• Busting Brackets: Nevada and New Mexico State were pegged for two of the 13 televised BracketBuster games. The Wolf Pack will travel to take on Iona while the Aggies will host Drake on February 18.

Power Rankings

  1. Nevada (18-3, 7-0): The Wolf Pack head into the second half of conference play unblemished as they manhandled New Mexico State in Las Cruces in a bit of a shocker. The 68-60 final doesn’t necessarily reflect the point disparity present for the majority of the game. Nevada led this one by double-digits throughout, but a late run by New Mexico State cut the lead to just five before the Wolf Pack hung on for the eight-point win. Then perhaps suffering a little bit of a letdown, the Wolf Pack escaped by a deuce in Ruston as they were pushed to the brink by the Bulldogs in escaping with a 65-63 victory. The Wolf Pack’s bench delivered just two points in the win over LA Tech, a season low for any team in the WAC in terms of bench production this season. Pre-conference assessment (Why they won’t win the WAC): Lack of depth. Mid-conference assessment:Thus far, their bench production (or lack thereof) has not hurt them, though they won’t go through the second half unscathed if their bench has a repeat performance of their game against LA Tech.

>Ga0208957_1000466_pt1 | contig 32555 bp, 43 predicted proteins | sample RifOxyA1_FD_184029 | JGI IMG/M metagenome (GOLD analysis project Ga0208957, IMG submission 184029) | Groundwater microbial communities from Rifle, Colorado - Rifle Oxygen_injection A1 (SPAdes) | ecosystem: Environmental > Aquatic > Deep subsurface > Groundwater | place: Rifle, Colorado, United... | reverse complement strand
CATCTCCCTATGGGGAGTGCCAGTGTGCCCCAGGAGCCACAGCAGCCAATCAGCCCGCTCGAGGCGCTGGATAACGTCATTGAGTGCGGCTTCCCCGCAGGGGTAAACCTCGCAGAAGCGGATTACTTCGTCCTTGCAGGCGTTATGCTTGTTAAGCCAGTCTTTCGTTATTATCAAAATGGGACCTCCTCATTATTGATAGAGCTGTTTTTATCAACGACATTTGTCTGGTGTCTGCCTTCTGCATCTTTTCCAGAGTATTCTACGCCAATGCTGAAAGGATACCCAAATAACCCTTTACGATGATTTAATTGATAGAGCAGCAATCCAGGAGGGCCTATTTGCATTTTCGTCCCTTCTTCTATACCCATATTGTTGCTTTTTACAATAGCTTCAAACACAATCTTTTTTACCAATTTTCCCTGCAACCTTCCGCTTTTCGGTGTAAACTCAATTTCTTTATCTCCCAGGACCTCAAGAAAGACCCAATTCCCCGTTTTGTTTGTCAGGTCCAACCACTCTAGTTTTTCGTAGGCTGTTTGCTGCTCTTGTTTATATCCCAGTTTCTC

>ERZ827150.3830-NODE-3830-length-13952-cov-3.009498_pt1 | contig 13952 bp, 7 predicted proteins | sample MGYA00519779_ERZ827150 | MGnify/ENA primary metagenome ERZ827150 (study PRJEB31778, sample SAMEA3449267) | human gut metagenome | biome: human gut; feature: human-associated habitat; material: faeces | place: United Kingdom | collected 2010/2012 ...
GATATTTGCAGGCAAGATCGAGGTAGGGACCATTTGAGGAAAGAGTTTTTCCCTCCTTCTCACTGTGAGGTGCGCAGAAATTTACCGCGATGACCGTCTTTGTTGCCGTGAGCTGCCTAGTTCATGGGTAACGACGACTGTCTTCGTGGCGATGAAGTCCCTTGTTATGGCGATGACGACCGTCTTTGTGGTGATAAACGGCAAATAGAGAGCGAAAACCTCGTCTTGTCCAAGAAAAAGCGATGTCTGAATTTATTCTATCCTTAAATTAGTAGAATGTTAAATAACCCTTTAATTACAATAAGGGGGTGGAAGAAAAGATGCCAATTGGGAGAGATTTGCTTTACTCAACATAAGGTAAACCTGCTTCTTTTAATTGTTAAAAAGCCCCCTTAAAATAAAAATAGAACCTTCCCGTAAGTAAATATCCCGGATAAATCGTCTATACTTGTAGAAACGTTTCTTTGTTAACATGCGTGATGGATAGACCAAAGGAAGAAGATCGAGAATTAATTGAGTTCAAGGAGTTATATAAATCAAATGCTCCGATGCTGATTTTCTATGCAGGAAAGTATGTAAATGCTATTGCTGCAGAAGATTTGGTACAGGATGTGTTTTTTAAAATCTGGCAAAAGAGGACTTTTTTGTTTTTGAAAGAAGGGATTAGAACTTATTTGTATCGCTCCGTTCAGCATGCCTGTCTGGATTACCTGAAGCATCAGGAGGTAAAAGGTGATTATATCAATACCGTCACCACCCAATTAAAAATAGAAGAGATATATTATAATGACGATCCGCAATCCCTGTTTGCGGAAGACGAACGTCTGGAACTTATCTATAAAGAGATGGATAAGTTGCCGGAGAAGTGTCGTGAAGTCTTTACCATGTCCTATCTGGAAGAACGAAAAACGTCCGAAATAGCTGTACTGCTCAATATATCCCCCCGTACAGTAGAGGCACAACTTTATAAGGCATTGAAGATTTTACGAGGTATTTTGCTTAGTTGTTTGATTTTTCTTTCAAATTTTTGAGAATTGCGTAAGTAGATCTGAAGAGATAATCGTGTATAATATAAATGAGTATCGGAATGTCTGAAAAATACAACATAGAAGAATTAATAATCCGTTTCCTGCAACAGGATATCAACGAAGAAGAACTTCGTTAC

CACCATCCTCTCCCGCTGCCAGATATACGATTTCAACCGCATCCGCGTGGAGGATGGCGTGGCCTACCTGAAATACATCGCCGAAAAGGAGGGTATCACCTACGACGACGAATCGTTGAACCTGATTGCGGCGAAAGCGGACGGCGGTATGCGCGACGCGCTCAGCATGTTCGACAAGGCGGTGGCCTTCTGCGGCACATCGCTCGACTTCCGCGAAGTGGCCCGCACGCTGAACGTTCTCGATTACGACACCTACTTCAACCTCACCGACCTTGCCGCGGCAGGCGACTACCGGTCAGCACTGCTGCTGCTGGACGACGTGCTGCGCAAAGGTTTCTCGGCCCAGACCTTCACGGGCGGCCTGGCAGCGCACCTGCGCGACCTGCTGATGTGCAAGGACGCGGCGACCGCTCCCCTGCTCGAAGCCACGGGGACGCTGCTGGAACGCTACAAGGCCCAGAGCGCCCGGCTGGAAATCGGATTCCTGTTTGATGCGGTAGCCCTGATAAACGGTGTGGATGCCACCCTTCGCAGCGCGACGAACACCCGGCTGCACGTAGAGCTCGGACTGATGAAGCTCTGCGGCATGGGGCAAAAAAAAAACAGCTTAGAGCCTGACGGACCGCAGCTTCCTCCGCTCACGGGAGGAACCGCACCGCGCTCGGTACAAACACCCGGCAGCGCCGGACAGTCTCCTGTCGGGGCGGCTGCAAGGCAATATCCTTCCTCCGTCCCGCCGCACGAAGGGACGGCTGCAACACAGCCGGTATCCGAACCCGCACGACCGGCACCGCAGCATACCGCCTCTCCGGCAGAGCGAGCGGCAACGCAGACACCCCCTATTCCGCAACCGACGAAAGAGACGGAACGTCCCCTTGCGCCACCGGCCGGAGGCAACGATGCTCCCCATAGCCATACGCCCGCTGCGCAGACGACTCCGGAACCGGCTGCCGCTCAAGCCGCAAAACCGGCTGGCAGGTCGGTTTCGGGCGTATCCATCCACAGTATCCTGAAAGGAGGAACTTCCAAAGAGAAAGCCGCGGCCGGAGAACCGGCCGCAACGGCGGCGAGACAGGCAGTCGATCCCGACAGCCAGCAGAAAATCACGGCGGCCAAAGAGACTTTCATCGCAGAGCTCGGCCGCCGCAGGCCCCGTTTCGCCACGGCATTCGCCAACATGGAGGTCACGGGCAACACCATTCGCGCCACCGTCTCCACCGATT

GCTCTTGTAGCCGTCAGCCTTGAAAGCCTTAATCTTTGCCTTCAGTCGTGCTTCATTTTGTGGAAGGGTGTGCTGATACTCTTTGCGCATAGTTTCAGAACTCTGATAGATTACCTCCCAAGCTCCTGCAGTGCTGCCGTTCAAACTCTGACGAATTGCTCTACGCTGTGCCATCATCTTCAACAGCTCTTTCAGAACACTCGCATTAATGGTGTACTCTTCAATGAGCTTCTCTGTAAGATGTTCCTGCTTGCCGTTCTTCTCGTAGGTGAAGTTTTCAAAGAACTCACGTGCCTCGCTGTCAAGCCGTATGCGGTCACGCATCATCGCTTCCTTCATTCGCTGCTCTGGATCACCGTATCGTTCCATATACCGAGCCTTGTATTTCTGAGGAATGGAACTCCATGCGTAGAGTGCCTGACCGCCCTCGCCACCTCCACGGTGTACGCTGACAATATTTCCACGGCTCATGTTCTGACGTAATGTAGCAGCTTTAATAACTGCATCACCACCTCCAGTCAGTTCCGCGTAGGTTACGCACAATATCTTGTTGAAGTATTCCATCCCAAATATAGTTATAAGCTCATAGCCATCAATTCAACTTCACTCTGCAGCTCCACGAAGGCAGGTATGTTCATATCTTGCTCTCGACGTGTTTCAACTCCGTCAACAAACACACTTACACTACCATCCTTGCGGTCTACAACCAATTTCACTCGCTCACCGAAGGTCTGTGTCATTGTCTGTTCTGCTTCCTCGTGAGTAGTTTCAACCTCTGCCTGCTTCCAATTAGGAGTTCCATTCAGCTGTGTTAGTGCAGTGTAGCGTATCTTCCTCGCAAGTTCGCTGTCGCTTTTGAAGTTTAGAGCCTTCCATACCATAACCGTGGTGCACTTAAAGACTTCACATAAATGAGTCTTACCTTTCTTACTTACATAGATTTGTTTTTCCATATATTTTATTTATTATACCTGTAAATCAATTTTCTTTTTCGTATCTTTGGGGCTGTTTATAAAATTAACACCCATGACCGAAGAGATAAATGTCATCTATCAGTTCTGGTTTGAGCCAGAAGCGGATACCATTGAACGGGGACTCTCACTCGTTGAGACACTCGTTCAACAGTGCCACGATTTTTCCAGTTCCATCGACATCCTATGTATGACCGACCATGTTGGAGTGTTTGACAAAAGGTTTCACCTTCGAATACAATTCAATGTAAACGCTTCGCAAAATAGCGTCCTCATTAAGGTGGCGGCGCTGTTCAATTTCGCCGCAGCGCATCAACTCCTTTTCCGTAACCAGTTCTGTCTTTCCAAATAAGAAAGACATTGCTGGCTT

Deonte Burton And Nevada Sit Atop The WAC (AP)

  2. New Mexico State (16-7, 5-2): The big showdown was a big letdown for New Mexico State as another flat start in a big game cost the Aggies. Head coach Marvin Menzies was at loss in the postgame presser, stating, “I just don’t have a good feeling about how we are playing that first half,” Menzies said. “We have to come out with better execution, especially after timeouts. It’s frustrating.”  The Aggies were pushed by Fresno State two nights later, but came away with the victory, 60-56. Pre-conference assessment (Why they won’t win the WAC): The three-point line. Mid-conference assessment: Entering conference play the Aggies were sixth in three-point shooting percentage and last in three-point percentage defense. In the Aggies’ two losses, they shot just 5-15 (33.3 percent) and 5-22 (22.7 percent) from distance and allowed Hawai’i and Nevada to shoot 9-17 (52.9 percent) and 7-17 (41.1 percent) respectively from three. Though their three-point defense has been fairly very good in their five conference wins, their shooting in the seven conference games is a league-low 28 percent. Read the rest of this entry »